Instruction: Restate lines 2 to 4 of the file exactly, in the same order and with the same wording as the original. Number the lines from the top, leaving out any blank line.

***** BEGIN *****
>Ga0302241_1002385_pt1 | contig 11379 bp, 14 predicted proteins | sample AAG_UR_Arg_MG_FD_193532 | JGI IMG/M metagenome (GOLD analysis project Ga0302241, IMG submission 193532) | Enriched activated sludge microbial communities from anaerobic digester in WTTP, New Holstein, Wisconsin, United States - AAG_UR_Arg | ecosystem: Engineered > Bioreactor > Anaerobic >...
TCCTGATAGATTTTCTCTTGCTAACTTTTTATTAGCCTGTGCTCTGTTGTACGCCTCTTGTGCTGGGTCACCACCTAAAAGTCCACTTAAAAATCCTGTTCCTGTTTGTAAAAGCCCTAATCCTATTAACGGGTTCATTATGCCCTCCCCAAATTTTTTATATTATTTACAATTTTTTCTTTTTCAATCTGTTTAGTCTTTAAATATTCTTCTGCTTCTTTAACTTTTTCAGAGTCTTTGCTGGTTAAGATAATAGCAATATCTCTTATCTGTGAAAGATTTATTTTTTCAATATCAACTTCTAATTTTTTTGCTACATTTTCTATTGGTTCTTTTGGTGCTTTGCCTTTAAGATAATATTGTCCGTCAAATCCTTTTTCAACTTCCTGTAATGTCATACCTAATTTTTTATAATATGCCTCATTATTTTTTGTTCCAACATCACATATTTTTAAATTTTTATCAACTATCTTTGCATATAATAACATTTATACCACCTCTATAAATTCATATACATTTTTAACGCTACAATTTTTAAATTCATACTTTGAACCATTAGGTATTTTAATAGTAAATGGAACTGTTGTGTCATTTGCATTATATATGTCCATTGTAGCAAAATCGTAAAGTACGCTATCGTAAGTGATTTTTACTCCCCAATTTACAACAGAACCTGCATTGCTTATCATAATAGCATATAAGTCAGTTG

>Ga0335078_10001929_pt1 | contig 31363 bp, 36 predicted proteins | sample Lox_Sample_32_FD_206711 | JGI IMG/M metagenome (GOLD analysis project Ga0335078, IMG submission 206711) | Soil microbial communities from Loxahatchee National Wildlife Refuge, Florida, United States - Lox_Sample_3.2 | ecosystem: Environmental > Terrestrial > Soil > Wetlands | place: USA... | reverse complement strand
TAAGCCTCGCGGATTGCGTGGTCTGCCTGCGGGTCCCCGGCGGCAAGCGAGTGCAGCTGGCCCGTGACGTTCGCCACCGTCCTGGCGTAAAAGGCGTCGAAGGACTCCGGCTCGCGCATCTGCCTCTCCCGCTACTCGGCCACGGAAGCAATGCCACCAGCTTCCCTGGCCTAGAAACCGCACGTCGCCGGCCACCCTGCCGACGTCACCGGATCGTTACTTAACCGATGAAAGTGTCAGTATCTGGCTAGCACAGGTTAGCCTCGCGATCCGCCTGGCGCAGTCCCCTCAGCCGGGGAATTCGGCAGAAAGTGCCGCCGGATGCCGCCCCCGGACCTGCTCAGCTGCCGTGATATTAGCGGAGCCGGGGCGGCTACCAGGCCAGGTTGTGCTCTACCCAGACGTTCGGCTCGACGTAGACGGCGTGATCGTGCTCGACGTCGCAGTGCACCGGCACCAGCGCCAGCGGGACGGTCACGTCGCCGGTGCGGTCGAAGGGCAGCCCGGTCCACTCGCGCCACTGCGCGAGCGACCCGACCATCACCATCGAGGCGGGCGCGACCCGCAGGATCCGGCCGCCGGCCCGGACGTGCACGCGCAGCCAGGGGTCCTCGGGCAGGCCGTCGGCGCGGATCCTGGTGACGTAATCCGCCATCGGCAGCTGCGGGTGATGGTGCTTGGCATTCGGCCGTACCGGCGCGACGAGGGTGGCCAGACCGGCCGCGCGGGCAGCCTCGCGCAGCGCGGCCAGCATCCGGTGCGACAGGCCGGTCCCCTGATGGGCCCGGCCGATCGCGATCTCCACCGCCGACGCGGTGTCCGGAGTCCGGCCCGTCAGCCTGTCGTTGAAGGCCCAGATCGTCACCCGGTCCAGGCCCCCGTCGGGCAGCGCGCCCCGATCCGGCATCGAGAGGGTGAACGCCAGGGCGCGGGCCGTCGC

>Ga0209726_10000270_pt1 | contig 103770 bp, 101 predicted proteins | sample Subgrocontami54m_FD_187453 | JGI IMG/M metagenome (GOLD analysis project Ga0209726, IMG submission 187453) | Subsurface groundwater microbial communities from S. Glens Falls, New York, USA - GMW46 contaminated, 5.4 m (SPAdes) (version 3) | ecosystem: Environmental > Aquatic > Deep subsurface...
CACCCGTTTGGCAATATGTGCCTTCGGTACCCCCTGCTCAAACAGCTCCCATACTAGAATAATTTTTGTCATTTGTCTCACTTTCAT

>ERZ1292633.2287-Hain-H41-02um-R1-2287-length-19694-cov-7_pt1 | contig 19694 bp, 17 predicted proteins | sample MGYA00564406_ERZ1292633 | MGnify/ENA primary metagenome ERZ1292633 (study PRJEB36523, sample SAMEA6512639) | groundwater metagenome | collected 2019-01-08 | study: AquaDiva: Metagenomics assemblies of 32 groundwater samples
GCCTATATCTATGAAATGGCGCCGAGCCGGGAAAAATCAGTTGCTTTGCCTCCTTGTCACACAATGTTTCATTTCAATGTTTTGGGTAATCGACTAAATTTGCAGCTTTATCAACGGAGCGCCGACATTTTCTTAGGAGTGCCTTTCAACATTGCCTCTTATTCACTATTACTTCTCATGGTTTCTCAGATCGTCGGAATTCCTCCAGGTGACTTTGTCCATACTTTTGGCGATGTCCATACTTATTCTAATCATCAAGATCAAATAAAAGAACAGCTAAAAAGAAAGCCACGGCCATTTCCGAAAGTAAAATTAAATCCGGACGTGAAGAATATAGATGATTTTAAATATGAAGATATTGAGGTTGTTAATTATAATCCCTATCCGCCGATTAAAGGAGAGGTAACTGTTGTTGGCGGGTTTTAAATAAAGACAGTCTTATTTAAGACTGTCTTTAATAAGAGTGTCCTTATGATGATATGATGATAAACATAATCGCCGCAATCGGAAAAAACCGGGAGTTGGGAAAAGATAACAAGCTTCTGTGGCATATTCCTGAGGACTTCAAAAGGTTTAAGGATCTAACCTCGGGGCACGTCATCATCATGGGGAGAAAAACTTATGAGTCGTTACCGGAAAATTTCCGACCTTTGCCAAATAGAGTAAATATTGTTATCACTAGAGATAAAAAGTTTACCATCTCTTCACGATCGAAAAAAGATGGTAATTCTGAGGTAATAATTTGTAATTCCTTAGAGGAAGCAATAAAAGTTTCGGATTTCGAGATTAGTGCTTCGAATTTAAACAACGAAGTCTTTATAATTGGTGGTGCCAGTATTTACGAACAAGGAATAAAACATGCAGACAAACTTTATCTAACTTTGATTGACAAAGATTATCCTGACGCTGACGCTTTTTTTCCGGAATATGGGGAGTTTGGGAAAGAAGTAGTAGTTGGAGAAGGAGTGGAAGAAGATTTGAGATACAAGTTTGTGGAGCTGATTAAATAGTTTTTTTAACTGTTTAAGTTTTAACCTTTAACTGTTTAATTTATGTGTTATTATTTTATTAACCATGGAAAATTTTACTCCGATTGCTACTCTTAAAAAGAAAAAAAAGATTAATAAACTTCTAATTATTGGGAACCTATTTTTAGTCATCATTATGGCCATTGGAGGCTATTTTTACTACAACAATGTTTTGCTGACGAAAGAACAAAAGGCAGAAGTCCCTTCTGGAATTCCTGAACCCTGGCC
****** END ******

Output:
TCCTGATAGATTTTCTCTTGCTAACTTTTTATTAGCCTGTGCTCTGTTGTACGCCTCTTGTGCTGGGTCACCACCTAAAAGTCCACTTAAAAATCCTGTTCCTGTTTGTAAAAGCCCTAATCCTATTAACGGGTTCATTATGCCCTCCCCAAATTTTTTATATTATTTACAATTTTTTCTTTTTCAATCTGTTTAGTCTTTAAATATTCTTCTGCTTCTTTAACTTTTTCAGAGTCTTTGCTGGTTAAGATAATAGCAATATCTCTTATCTGTGAAAGATTTATTTTTTCAATATCAACTTCTAATTTTTTTGCTACATTTTCTATTGGTTCTTTTGGTGCTTTGCCTTTAAGATAATATTGTCCGTCAAATCCTTTTTCAACTTCCTGTAATGTCATACCTAATTTTTTATAATATGCCTCATTATTTTTTGTTCCAACATCACATATTTTTAAATTTTTATCAACTATCTTTGCATATAATAACATTTATACCACCTCTATAAATTCATATACATTTTTAACGCTACAATTTTTAAATTCATACTTTGAACCATTAGGTATTTTAATAGTAAATGGAACTGTTGTGTCATTTGCATTATATATGTCCATTGTAGCAAAATCGTAAAGTACGCTATCGTAAGTGATTTTTACTCCCCAATTTACAACAGAACCTGCATTGCTTATCATAATAGCATATAAGTCAGTTG

>Ga0335078_10001929_pt1 | contig 31363 bp, 36 predicted proteins | sample Lox_Sample_32_FD_206711 | JGI IMG/M metagenome (GOLD analysis project Ga0335078, IMG submission 206711) | Soil microbial communities from Loxahatchee National Wildlife Refuge, Florida, United States - Lox_Sample_3.2 | ecosystem: Environmental > Terrestrial > Soil > Wetlands | place: USA... | reverse complement strand
TAAGCCTCGCGGATTGCGTGGTCTGCCTGCGGGTCCCCGGCGGCAAGCGAGTGCAGCTGGCCCGTGACGTTCGCCACCGTCCTGGCGTAAAAGGCGTCGAAGGACTCCGGCTCGCGCATCTGCCTCTCCCGCTACTCGGCCACGGAAGCAATGCCACCAGCTTCCCTGGCCTAGAAACCGCACGTCGCCGGCCACCCTGCCGACGTCACCGGATCGTTACTTAACCGATGAAAGTGTCAGTATCTGGCTAGCACAGGTTAGCCTCGCGATCCGCCTGGCGCAGTCCCCTCAGCCGGGGAATTCGGCAGAAAGTGCCGCCGGATGCCGCCCCCGGACCTGCTCAGCTGCCGTGATATTAGCGGAGCCGGGGCGGCTACCAGGCCAGGTTGTGCTCTACCCAGACGTTCGGCTCGACGTAGACGGCGTGATCGTGCTCGACGTCGCAGTGCACCGGCACCAGCGCCAGCGGGACGGTCACGTCGCCGGTGCGGTCGAAGGGCAGCCCGGTCCACTCGCGCCACTGCGCGAGCGACCCGACCATCACCATCGAGGCGGGCGCGACCCGCAGGATCCGGCCGCCGGCCCGGACGTGCACGCGCAGCCAGGGGTCCTCGGGCAGGCCGTCGGCGCGGATCCTGGTGACGTAATCCGCCATCGGCAGCTGCGGGTGATGGTGCTTGGCATTCGGCCGTACCGGCGCGACGAGGGTGGCCAGACCGGCCGCGCGGGCAGCCTCGCGCAGCGCGGCCAGCATCCGGTGCGACAGGCCGGTCCCCTGATGGGCCCGGCCGATCGCGATCTCCACCGCCGACGCGGTGTCCGGAGTCCGGCCCGTCAGCCTGTCGTTGAAGGCCCAGATCGTCACCCGGTCCAGGCCCCCGTCGGGCAGCGCGCCCCGATCCGGCATCGAGAGGGTGAACGCCAGGGCGCGGGCCGTCGC